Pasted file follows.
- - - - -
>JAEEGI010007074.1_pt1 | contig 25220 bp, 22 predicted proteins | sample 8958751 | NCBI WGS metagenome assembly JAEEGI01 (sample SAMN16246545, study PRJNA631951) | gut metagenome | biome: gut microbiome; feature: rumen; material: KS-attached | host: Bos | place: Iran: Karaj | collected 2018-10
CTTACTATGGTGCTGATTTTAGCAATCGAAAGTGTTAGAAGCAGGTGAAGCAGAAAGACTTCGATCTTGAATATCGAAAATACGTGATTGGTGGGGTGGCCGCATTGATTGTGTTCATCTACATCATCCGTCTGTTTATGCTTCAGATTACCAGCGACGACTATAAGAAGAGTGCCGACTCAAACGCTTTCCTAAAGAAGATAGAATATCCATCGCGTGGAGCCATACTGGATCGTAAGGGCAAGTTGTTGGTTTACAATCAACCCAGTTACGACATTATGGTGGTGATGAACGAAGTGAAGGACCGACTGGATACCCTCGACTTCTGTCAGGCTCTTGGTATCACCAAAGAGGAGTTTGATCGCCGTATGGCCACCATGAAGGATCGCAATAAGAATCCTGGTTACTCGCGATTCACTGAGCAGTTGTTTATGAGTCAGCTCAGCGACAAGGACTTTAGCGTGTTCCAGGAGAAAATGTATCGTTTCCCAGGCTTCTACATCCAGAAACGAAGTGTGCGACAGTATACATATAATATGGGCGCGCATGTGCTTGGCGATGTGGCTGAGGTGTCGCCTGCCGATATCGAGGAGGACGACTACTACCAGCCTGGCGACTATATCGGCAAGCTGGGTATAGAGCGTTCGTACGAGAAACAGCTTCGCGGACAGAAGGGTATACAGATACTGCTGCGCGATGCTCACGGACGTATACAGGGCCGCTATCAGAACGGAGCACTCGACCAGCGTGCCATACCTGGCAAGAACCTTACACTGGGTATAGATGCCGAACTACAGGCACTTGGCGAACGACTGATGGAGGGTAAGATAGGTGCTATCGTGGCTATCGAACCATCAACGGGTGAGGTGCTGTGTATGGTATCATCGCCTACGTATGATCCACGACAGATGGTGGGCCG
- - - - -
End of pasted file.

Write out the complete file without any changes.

>JAEEGI010007074.1_pt1 | contig 25220 bp, 22 predicted proteins | sample 8958751 | NCBI WGS metagenome assembly JAEEGI01 (sample SAMN16246545, study PRJNA631951) | gut metagenome | biome: gut microbiome; feature: rumen; material: KS-attached | host: Bos | place: Iran: Karaj | collected 2018-10
CTTACTATGGTGCTGATTTTAGCAATCGAAAGTGTTAGAAGCAGGTGAAGCAGAAAGACTTCGATCTTGAATATCGAAAATACGTGATTGGTGGGGTGGCCGCATTGATTGTGTTCATCTACATCATCCGTCTGTTTATGCTTCAGATTACCAGCGACGACTATAAGAAGAGTGCCGACTCAAACGCTTTCCTAAAGAAGATAGAATATCCATCGCGTGGAGCCATACTGGATCGTAAGGGCAAGTTGTTGGTTTACAATCAACCCAGTTACGACATTATGGTGGTGATGAACGAAGTGAAGGACCGACTGGATACCCTCGACTTCTGTCAGGCTCTTGGTATCACCAAAGAGGAGTTTGATCGCCGTATGGCCACCATGAAGGATCGCAATAAGAATCCTGGTTACTCGCGATTCACTGAGCAGTTGTTTATGAGTCAGCTCAGCGACAAGGACTTTAGCGTGTTCCAGGAGAAAATGTATCGTTTCCCAGGCTTCTACATCCAGAAACGAAGTGTGCGACAGTATACATATAATATGGGCGCGCATGTGCTTGGCGATGTGGCTGAGGTGTCGCCTGCCGATATCGAGGAGGACGACTACTACCAGCCTGGCGACTATATCGGCAAGCTGGGTATAGAGCGTTCGTACGAGAAACAGCTTCGCGGACAGAAGGGTATACAGATACTGCTGCGCGATGCTCACGGACGTATACAGGGCCGCTATCAGAACGGAGCACTCGACCAGCGTGCCATACCTGGCAAGAACCTTACACTGGGTATAGATGCCGAACTACAGGCACTTGGCGAACGACTGATGGAGGGTAAGATAGGTGCTATCGTGGCTATCGAACCATCAACGGGTGAGGTGCTGTGTATGGTATCATCGCCTACGTATGATCCACGACAGATGGTGGGCCG